What could be more peaceful than sheep grazing near a willow tree that hangs like a fussy parent over a chicken house next to a silo?
Certainly not the intervention of a ram. That animal was confined to its enclosure, said Christopher Griffith, who, with his wife, Rebecca O’Donnell, is master of the little flock and all that surrounds it: a barn-turned-home and assorted outbuildings on 14 acres in the Hudson Valley town of Stuyvesant, N.Y.
The ram likes to mate with its family members, Mr. Griffith went on, but an ovine re-enactment of the movie “Chinatown” was not the reason for its exile. It was “because the ram is nasty,” he said.
This would have struck a discordant note in a place where the meadows are beribboned with late-summer wildflowers and where the transformed barn offers soothing intimacy without sacrificing visual drama.
That place is now for sale. Mr. Griffith, 51, a Canadian-born photographer and painter, and Ms. O’Donnell, 43, the Australian-born founder of the Quiet Botanist, a dried-flower boutique and herbarium in Hudson, N.Y., have spent 15 years in this haven with their 11-year-old son, August — the last five years as full-time residents. They are moving on to a new project — restoring an old church in a nearby village — and have listed the property for $2.75 million. It includes Mr. Griffith’s 2,200-square-foot painting studio and wood shop; Ms. O’Donnell’s design studio in a cottage with a wood-burning stove; a walled garden introduced by espaliered pear and apple trees; and a 72-foot-long saltwater lap pool. Marina T. Schindler of Compass is the listing agent.
Dating from the 1880s, the 4,500-square-foot barn once housed draft horses that dragged ice slabs cut from the Hudson River. Later, it was a dairy farm. When the couple first saw it, in 2006, it was filled with hay. Working on the renovation with De Raven Design & Drafting, in Albany, they were advised to “let the barn design your house.”
“We have seen a lot of barns cookie-cuttered into suburban homes,” Mr. Griffith said. Rather than choke off the view to the rafters, they built out a second level with half of the available area, so they could see the 40-foot-long, rough-hewed beams soaring over the living room (when they were not gazing out the picture window at the Catskill Mountains). A separate platform lofted over the living room is used by Mr. Griffith as an office.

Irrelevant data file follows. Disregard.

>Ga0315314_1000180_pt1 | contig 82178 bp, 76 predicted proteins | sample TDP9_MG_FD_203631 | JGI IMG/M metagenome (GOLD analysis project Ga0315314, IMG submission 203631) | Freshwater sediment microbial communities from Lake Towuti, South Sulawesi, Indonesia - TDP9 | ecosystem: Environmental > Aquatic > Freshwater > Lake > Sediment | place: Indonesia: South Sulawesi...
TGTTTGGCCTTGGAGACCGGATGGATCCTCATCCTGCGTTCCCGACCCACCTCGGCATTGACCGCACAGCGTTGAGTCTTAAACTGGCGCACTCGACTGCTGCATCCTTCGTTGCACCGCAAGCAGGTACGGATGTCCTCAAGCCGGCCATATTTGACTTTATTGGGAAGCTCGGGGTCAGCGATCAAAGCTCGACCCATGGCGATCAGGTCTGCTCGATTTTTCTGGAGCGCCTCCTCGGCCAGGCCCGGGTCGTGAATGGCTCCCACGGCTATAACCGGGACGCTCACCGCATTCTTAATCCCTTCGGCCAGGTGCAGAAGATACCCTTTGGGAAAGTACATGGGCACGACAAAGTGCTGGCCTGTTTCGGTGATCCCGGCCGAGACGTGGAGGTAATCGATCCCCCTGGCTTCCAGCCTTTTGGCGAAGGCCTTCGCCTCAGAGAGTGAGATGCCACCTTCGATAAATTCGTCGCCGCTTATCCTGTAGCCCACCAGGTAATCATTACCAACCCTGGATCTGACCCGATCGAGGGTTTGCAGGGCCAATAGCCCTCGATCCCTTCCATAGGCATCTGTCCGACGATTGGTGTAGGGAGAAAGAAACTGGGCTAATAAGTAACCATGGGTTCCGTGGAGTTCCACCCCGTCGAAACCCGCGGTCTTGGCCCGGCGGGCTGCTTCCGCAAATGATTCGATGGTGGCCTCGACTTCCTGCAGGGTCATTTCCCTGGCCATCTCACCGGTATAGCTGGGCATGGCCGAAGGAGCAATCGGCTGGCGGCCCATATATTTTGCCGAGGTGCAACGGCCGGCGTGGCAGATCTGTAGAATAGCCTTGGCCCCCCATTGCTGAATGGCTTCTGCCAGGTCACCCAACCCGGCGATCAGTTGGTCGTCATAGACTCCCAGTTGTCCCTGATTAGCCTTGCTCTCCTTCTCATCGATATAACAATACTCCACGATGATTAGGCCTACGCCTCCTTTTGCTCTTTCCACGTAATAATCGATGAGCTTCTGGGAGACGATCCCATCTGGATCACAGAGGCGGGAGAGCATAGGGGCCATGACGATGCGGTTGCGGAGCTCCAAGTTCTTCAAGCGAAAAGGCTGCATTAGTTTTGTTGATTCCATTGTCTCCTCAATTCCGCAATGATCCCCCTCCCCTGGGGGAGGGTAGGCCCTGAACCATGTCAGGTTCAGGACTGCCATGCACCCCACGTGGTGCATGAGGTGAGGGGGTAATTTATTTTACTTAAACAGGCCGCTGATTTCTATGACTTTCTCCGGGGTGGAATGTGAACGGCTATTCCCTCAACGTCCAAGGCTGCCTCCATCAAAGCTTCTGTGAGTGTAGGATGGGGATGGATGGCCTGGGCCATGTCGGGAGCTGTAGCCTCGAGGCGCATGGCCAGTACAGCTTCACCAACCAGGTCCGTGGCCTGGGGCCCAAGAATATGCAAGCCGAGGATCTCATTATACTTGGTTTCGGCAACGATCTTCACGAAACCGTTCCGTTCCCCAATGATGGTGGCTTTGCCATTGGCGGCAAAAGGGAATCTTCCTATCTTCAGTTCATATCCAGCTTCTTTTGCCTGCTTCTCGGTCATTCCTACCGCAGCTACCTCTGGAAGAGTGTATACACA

Beneath the inserted ceiling are more intimate spaces: A dining room with glass doors that open to an al fresco deck; a kitchen with wood cabinetry topped with the indestructible black epoxy resin you find in science labs, as well as a Bertazzoni range; a media room with plush sofas; a bathroom with a vintage porcelain sink and a slate-tiled shower.
Tying these rooms together are original floorboards and pine-paneled walls stained dark blue with Woca, a Danish oil finish that is also used on the exterior.
Even upstairs, the original barn articulates its beauty. A pair of massive posts with trusses were left out on the landing to be admired, while the four bedrooms were sized to make room for them. These snug chambers share a bathroom that is unabashedly grand, entered through massive, arched double wood doors that Mr. Griffith, an antiques hound, found in Newburyport, Mass., and stashed for more than a decade at his mother’s house in Boston.
Another staircase rises to the third floor and a guest room that overlooks the walled garden, with its sunflowers, roses, peonies, irises, climbing hydrangea and beds of peppers, herbs and Mexican marigolds. (These last are destined for Ms. O’Donnell’s shop at Christmastime.)
The furnishings, which were carefully selected to fit the scale and mood of the home, can be bought separately, Mr. Griffith said. They include a capacious Craftsman-style hutch in the dining room and a bench sourced from a train station in Poughkeepsie, N.Y., that took five people to get in the door and helps tame the living room’s exuberant flow.
“I had a really great time building this,” Mr. Griffith said of the home the couple is ready to relinquish. “We love the idea of transitioning odd spaces into something they were not necessarily built for.”
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